Weather - Snow Conditions, Summer and Winter
Aoraki/Mount Cook weather is best described as "variable and vigorous", with considerable precipitation at times. There is marked seasonal variation.
The summer climbing period extends from November to early-April. You must be prepared for a wide range of conditions, from very warm, to cold snowy days. As the summer season advances access on to climbing routes will change.
Summer Temperatures and daylight hours
Actual air temperatures may be 8°C, but can feel like 28°C due to reflected radiation.
- Coolest period: November to mid-December, and March-April. Range -10°C to +10°C
- Warmest period: January & February. Range -5°C to +15°C
- Daylight hours: 05:00 to 21:00, with shorter days later in the season.
Changing Snow Conditions
During November and December access on to routes is usually easier, due to fewer crevasses. Expect fresh snow during storms. Your guide will place greater emphasis on avalanche awareness. Avalanche transceivers are normally carried.
The snowpack is deeper and "wetter". Conditions can be soft underfoot early in the season, especially in the afternoon.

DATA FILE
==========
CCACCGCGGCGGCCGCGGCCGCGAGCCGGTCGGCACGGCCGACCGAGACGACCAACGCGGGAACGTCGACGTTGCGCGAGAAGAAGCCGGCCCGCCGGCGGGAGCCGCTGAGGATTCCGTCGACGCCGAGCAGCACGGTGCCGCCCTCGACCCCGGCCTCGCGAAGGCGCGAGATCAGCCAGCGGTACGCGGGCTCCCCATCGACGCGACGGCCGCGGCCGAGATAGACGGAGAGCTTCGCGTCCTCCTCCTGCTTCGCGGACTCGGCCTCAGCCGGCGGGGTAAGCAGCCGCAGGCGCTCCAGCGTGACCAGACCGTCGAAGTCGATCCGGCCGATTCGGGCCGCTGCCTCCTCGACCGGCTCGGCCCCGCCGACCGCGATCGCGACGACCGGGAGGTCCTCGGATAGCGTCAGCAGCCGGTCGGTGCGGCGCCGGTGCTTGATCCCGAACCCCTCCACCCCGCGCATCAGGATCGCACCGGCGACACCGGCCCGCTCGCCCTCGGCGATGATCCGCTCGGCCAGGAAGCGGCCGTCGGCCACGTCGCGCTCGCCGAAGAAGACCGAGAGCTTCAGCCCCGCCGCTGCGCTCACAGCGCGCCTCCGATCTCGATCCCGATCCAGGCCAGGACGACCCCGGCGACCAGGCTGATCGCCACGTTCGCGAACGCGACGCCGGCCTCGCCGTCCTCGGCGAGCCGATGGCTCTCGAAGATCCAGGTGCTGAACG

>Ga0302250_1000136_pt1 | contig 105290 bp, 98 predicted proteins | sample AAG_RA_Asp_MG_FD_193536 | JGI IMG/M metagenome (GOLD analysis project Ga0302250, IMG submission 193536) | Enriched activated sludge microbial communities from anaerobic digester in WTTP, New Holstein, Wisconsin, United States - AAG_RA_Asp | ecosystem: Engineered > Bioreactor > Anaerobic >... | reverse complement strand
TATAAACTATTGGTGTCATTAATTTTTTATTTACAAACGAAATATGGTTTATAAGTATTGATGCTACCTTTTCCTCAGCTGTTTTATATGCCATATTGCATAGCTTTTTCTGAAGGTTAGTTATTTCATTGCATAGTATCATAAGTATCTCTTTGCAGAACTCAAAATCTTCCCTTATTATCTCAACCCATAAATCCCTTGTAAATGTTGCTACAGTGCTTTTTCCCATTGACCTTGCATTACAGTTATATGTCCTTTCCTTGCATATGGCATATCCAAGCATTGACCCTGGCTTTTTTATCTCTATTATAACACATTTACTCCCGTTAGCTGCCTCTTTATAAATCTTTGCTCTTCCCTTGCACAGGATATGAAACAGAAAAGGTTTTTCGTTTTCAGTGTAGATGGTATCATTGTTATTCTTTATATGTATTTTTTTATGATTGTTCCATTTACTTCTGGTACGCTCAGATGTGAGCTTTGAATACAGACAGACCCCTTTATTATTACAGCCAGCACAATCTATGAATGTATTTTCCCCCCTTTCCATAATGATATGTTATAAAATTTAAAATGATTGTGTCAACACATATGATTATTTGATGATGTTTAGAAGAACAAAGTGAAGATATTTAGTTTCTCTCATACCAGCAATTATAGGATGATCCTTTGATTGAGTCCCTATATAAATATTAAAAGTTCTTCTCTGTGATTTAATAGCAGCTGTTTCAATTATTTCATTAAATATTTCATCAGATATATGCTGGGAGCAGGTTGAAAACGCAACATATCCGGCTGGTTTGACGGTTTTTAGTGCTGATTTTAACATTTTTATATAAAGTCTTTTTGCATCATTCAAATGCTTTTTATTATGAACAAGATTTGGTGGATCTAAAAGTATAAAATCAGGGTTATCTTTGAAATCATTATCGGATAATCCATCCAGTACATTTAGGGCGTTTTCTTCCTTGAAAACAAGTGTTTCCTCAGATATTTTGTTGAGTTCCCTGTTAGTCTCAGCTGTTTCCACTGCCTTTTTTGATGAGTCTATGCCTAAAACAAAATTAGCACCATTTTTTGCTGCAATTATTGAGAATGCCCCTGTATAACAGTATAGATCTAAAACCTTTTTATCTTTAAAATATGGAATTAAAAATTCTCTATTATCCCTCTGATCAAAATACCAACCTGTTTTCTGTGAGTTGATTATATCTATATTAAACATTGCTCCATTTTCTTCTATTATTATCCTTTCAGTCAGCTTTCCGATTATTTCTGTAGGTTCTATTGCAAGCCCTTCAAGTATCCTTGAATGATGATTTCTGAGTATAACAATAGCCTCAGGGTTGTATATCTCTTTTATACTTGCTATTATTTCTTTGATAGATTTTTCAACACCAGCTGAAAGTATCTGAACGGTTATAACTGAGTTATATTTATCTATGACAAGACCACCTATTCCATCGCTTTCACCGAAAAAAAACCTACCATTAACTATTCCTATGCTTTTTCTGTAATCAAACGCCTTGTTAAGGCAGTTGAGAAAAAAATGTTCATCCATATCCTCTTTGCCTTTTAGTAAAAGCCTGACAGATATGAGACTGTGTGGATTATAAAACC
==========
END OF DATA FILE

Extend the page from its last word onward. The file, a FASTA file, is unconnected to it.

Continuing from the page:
From January onwards the snowpack will consolidate (shallower foot penetration). Crevasses are larger. Crevasse bridging is weakest. Less chance of snowfall. Rock fall hazard increases.
Late Season - March onwards: Conditions are typically "hard" underfoot. Crevassing is at its greatest extent. Night temperatures are dropping. Greater chance of snowfall.
The winter mountaineering period extends from July to mid-October (approximately). During winter daylight hours are shorter, weather is colder, and snow cover is at its maximum extent. Deep snow is common.
Travel on foot is difficult at times, unless aided by skis, snowshoes, or split-snowboards. All AGL parties carry avalanche transceivers. Avalanche awareness and rescue is a focus of winter trips.
- Coolest period (winter): July/August. Range -15°C to 0°C
- Warmest period (spring): September/October. Range -10°C to +5°C
- Daylight hours: 08:00 until 17:00
Winter Period (July/August)
Early winter offers a greater likelihood of powder skiing. Days are short and temperatures coldest – perfect for keeping your powder dry. Less terrain may be accessible due to snow stability/avalanche conditions.
Spring Period (September/October)
It is not uncommon to ski powder after a spring storm, but you are more likely to find corn snow. Corn is better suited to first time backcountry skiers.
Daylight hours are longer and warmer. Snow cover is at its maximum. More terrain can be accessible due to better stability/avalanche conditions.